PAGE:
From Kommersant, March 1, 2024, p. 1. Condensed text:

Editors’ Note. – On Feb. 29, at midday, as the spring month of Nisan was drawing nigh,1 Russian President Vladimir Putin appeared before the members of the Federal Assembly. Kommersant special correspondent Andrei Kolesnikov tries to figure out what it might mean this time around.

* * *

To be precise, Vladimir Putin appeared at 12:20 p.m., not at noon. In other words, he was late – something he has never done before when delivering his Message to the Federal Assembly.

I have to tell you, if you do what Ramzan Kadyrov did this year – i.e., catch a cold and stay home to watch the whole thing on TV (which is what I did as well) – instead of sitting in the room with everybody else and waiting, you will still see a lot of interesting stuff.

First of all, I was deeply impressed with the TV anchors. They came up with countless ways to botch the name of the event, calling it “The Federal Message” or “The Message to the General Assembly,” among other things.

Then there was a young woman who, when approached for a comment, pretty much took the correspondent hostage and introduced herself as “the incumbent president’s surrogate” – although it was very obvious that she could not be Vladimir Putin’s surrogate, if only because it is presidential candidates who need surrogates; once a candidate is elected president, they are well able to take care of business on their own, without any surrogates.

Also, TV hosts kept saying that the president’s address was essentially his campaign platform, which, again, sounded weird. I don’t think the Central Electoral Commission (CEC) would look favorably on such a claim. The idea behind the Message to the Federal Assembly is for the incumbent president to give an overview of the state of the nation, not to turn it into a campaign event.

If this were a campaign event, it would change everything. Any promises would be campaign promises, which mean nothing. In fact, the CEC could hold Vladimir Putin accountable for violating campaign laws.

Another thing that struck me about the onsite TV anchors was that they kept referring to the people in the audience as “spectators,” suggesting that they were there to witness some sort of spectacle. Would the incumbent president agree with such a description of what was about to happen? (On the other hand, come to think of it, Vladimir Putin might heartily agree with such a characterization.) The same goes for the “spectators” themselves, i.e., members of the Federation Council and the State Duma, cabinet ministers and many others – I don’t think they would appreciate being described as mere “spectators.” In the meantime, as part of the live broadcast, you could see staff members running around to fetch more chairs for “spectators.” (Perhaps the organizers expected that, like at any other public event, at least some of the invitees would never show up.)

Be that as it may, it seemed pretty rude to the participants.

The participants, however, were completely unaware of how they were being depicted. On the contrary, they seemed perfectly happy, hugging each other. At some point, I couldn’t watch it any longer. The density of hugs and kisses per minute was way over what you normally get in a Mexican or Turkish soap opera. In fact, it was way over anything you will ever see. . . .

In short, by the time Vladimir Putin appeared, I regretted getting sick. I wished I could have been there in person to get the complete picture instead of being shown only some fragments, sometimes unimportant ones.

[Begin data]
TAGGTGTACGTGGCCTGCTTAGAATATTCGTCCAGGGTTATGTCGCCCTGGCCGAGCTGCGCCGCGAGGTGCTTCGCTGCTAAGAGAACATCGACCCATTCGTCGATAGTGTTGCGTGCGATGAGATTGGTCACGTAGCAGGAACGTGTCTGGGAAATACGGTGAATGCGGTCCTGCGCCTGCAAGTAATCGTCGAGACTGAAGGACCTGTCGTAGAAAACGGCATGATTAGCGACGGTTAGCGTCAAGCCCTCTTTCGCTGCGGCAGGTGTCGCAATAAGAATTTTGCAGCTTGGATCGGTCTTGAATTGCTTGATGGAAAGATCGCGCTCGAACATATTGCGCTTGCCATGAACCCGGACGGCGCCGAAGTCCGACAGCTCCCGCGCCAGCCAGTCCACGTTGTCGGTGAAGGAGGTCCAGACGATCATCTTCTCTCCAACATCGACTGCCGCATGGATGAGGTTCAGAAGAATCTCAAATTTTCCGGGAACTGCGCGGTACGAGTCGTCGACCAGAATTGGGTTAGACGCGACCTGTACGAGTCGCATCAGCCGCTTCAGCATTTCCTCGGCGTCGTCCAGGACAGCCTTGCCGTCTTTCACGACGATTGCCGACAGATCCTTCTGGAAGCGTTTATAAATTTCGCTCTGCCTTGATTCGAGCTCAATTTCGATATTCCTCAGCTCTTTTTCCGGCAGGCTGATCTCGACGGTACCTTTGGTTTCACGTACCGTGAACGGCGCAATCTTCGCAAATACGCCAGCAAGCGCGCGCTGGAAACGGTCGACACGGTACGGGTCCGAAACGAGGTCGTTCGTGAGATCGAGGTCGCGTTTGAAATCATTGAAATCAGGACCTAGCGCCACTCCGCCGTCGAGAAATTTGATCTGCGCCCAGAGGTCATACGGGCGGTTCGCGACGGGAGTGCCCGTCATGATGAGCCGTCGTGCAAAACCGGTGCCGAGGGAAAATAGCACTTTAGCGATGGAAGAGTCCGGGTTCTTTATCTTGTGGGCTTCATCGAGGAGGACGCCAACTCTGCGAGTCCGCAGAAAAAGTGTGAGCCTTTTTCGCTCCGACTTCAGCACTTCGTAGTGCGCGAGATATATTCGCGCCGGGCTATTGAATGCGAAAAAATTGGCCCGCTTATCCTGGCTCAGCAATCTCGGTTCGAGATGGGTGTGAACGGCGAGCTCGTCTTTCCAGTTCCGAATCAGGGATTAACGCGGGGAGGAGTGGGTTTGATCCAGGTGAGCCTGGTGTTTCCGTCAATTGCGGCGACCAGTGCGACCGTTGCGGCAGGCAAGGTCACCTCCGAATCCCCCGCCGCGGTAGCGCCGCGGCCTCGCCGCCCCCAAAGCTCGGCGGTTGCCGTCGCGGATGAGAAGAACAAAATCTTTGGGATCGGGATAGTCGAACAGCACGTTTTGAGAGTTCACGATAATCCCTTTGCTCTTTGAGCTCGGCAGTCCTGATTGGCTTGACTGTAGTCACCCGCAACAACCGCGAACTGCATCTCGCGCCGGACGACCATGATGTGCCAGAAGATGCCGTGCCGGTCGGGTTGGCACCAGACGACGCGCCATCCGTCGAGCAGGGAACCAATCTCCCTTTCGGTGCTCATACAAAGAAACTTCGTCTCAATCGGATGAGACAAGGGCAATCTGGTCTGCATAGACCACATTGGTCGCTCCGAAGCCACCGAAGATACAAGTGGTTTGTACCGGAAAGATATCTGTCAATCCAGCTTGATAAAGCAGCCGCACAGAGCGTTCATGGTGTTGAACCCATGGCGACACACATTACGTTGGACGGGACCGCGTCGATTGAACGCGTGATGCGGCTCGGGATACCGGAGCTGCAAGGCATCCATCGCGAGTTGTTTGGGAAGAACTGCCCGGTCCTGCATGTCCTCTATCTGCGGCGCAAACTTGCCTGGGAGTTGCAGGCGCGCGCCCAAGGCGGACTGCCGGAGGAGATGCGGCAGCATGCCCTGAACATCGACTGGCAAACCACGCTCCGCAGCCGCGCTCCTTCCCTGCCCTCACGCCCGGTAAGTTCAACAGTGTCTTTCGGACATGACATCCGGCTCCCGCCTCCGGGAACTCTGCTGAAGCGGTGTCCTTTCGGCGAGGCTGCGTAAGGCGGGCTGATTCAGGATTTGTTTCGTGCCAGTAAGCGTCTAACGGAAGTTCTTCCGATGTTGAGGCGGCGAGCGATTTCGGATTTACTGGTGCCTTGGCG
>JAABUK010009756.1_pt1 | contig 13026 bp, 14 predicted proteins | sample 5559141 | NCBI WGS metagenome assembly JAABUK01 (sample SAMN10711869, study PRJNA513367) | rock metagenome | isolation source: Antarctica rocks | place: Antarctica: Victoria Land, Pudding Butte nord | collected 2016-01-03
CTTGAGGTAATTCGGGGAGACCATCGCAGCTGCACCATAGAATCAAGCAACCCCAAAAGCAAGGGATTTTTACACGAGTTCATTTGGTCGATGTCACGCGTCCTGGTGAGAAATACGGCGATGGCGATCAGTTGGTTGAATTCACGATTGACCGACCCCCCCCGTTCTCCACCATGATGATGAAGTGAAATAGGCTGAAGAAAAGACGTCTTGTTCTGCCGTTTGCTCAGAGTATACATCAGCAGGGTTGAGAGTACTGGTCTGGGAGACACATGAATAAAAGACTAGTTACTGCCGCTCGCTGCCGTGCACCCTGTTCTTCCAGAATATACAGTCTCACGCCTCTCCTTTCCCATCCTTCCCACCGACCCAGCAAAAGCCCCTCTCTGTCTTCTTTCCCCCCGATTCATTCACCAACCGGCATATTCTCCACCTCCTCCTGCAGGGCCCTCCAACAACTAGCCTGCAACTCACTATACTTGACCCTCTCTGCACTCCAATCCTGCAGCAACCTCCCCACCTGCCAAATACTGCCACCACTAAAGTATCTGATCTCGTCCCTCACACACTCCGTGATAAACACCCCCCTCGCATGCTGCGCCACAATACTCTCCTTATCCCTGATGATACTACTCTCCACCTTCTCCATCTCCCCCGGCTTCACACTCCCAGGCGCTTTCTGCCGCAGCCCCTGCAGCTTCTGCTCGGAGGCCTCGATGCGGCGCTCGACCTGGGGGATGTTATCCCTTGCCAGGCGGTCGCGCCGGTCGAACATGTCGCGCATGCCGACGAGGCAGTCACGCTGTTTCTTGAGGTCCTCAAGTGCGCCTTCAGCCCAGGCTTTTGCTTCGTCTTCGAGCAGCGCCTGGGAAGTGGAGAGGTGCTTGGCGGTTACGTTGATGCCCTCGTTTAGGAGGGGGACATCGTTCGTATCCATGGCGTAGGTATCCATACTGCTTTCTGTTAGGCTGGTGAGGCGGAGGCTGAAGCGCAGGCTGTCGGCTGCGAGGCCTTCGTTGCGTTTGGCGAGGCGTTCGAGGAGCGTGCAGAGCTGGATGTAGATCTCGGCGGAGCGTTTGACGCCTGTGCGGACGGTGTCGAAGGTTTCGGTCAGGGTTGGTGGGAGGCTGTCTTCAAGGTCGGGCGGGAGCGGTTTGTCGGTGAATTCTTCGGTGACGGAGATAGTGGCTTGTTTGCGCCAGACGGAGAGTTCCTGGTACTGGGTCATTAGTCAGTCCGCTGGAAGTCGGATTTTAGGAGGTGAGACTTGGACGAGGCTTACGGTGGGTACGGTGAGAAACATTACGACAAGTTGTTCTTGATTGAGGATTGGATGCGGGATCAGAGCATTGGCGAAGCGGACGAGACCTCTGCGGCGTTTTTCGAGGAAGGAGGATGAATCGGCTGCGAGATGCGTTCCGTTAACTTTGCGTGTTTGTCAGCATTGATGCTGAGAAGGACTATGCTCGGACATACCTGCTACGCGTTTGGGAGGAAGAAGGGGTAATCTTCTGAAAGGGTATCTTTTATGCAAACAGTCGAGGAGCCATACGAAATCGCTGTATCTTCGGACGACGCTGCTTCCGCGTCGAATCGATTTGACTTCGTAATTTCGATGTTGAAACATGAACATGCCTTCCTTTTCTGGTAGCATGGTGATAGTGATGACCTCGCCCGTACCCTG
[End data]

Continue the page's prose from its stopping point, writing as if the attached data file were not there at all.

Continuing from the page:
We know that this was Putin’s longest Message to the Federal Assembly ever. But in reality, what people will remember most of all is just the beginning and the end.

As the president reminisced about the days when “we, for example, repelled an attack by international terrorists” (referring to what is commonly known as the [second] Chechen war – A.K.), the camera panned to the inspired faces of Communist leader Gennady Zyuganov and A Just Russia/For the Truth leader Sergei Mironov, who were diligently taking notes. I could see them scribbling away in their notepads: “. . . pre-serv-ing Rus-sia’s u-ni-ty. . . .”

“Our soldiers and officers – Christians and Muslims, Buddhists and Jews, men of various ethnic and cultural origins, coming from all over Russia – have shown with their actions, which speak louder than a thousand words, that the unity of the Russian people, resulting from centuries of common history, is an immense, all-conquering power. Standing together, shoulder to shoulder, they fight today for our common Motherland! We, the people of Russia, will fight together to protect our freedom, our right to live in peace and dignity. We alone will decide which path we want to pursue. We will preserve the heritage of previous generations, that is, the continuity of our historical development. We will pursue the goals we set for ourselves based on our values, our traditions, our beliefs, which we will pass on to our children,” Vladimir Putin said.

Somewhat surprisingly, everybody in the audience was still fully awake at this point.

People started falling asleep later on, which, I think, was inevitable. It happens every time without exception.

“I want to thank all those fighting for our Fatherland today, all those going through the fiery trials of combat, all those putting their lives on the line daily. The whole nation admires your heroism. We all mourn those killed in action. Russia will always remember its fallen heroes,” the president said, asking for a moment of silence.

It’s hard to see why the president has to repeat the same mantra time and again, but there you go. “We are not the ones who started this war in the Donetsk Basin. But, as I have said a number of times before, we will do whatever it takes to finish it,” the president said, repeating the mantra again, even though he just admitted that he had said it many times before.

He repeats so often that it wasn’t us who started the war that, after a while, you can’t help but wonder, “What if it was us, after all?” Otherwise, why would someone repeat something so simple so many times?